New Year’s Eve has become a pretty anticlimactic holiday for me. Exciting when I was very young, and my parents would wake me up to go bang pots and pans on the front porch at midnight, fun in my teens and 20s, hanging out with other friends. Today I hung out with my family, watched a movie with my brother, and now they’re all in bed. I went grocery shopping at 11:00, and stopped by work to see whether I could relieve anyone on the copy desk from duty for the last hour or so of the shift, so at least they could celebrate elsewhere if so inclined. But they’d finished early, so I came home. Now, with my brother camping out in the living room, I’m in for another night of hanging out in my dad’s study, watching shows on his computer that I’ve transferred from the TiVo or listening to music, while I work on my laptop. It’s 11:54 at the moment, and it’s just another night.
I don’t remember exactly the last time I made New Year’s resolutions — I’d say younger than eight years old, probably. My parents talked me into putting things on those lists like “Clean my room more often,” but the only resolution I remember coming up with on my own was, “Try more advanced experiments with my chemistry set.” But I think a good resolution this year would be to post to this blog more often.
I’m constantly composing essays in my head, thinking of the precise ways I might phrase whatever idea is knocking around my noggin at that particular time. I think like an editor, culling my thoughts and arranging them as though I’m readying them for presentation to someone else. But I rarely write this stuff down. After I’ve written something mentally in a way that seems lucid or persuasive to me, I feel satisfied. Whatever urge I have to present it to others dissipates once it’s finished to my satisfaction. I can understand why someone like J.D. Salinger might write novel after novel and just not bother to publish them — they’re finished to his satisfaction, so what’s the point of showing them to anybody else?
But as much as the urge dissipates for me, it’s never entirely gone. I have two or three dozen ideas for blog entries (or articles, or even books, were I driven enough to put in the time), and they just sit there, filed away in my mind. Occasionally, some of them slip behind the filing cabinet or I lose a key to a drawer and they’re more or less gone for good. It’s that permanent loss that bugs me more than anything. As satisfying as it is for me to engage in mental scribbling, slashing through words and reordering phrases to my heart’s content — it’s even better to look back on something I’ve written, that I’d forgotten about and find I still like. How much have I “written” that’s now irretrievable because I never bothered to transcribe it?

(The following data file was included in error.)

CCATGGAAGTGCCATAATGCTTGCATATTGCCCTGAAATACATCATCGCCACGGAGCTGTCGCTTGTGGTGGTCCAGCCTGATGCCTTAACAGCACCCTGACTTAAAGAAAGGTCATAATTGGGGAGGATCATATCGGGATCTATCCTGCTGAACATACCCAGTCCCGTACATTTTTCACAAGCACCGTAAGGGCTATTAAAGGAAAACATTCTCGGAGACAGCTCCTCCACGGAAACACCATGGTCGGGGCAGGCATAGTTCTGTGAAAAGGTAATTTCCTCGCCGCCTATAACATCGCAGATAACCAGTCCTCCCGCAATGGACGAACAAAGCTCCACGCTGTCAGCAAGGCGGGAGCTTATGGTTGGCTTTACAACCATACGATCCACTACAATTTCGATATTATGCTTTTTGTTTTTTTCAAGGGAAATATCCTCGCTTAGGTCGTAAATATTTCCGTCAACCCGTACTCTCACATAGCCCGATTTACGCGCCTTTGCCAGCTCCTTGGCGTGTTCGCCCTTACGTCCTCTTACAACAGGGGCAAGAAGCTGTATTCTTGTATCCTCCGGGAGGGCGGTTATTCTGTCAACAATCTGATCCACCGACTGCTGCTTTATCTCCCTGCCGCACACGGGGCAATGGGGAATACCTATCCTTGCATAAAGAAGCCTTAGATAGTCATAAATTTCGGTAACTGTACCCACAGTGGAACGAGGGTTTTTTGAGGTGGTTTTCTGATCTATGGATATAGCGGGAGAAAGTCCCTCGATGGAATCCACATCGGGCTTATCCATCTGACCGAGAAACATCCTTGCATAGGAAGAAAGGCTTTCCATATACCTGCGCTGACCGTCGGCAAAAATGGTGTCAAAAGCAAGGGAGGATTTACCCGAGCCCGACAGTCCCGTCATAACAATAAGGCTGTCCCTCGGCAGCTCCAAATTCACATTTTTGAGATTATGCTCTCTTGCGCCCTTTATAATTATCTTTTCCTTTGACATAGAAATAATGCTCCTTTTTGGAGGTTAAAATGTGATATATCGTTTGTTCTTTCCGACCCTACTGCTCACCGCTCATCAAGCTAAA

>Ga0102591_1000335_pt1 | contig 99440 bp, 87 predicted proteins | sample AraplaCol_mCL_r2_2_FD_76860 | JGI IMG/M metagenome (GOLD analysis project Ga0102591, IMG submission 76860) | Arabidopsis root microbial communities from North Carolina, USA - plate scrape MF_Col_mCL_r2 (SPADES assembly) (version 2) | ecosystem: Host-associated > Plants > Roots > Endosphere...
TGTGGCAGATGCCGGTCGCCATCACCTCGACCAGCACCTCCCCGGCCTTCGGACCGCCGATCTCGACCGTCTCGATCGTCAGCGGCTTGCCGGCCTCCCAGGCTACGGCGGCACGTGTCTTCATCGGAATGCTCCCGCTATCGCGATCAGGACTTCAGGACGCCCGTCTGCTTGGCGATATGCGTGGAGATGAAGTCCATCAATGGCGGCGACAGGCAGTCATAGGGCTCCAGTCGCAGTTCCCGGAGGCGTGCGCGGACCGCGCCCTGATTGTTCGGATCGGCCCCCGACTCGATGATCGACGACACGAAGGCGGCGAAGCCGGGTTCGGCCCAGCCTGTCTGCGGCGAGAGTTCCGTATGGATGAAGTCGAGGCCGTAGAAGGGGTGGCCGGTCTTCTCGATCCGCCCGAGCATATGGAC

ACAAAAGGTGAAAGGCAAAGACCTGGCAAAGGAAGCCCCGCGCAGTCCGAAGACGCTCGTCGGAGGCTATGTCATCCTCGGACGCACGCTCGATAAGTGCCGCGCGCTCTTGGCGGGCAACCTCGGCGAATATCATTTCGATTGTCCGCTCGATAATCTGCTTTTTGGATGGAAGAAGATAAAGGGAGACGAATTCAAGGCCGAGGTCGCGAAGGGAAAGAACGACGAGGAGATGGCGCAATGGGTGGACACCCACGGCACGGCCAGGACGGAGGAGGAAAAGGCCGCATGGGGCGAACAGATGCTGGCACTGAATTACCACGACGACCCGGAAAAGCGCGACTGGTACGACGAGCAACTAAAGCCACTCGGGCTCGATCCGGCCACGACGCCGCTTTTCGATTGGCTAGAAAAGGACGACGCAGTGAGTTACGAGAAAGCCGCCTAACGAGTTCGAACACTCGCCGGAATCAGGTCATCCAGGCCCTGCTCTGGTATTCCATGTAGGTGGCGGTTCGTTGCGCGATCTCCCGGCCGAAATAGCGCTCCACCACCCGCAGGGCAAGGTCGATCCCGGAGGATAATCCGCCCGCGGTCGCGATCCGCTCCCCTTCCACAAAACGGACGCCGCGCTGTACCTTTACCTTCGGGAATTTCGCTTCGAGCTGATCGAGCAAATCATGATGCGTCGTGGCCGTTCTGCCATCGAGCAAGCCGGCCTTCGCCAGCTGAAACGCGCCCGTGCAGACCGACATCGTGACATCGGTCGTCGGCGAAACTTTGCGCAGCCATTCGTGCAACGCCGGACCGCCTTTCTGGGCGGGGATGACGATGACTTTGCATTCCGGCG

So, that’s my resolution. I may not keep it — odds are, I probably won’t — but the fact that I’ve written it down may spur me into some semblance of half-hearted action, right? Anyway
I don’t think I’ve never actually sung “Auld Lang Syne,” or even hung out with a group of people who were singing it, but I always think of it on New Year’s Eve. It’s a Scottish song, both words and music, and my genetic heritage is largely Scottish. The first time I heard it was in an “Our Gang” short — Alfalfa singing it with a group of people. Or Spanky, perhaps. Or both. But for years, when I heard, “Should old (auld) acquaintance be forgot,” I always thought the words were “Should all the quaintance be forgot.” So rather than a tribute to long departed friends, I thought it was a tribute to things that are quaint. Things having to do with old-fashined, small-town life, perhaps. It was slightly disappointing to learn the real words later.
This neighborhood seems about as quiet on New Year’s as my family is now, quietly snoring away. I heard a muffled firecracker or something in the distance at 12:03, by my clock, but that’s it. Happy new year.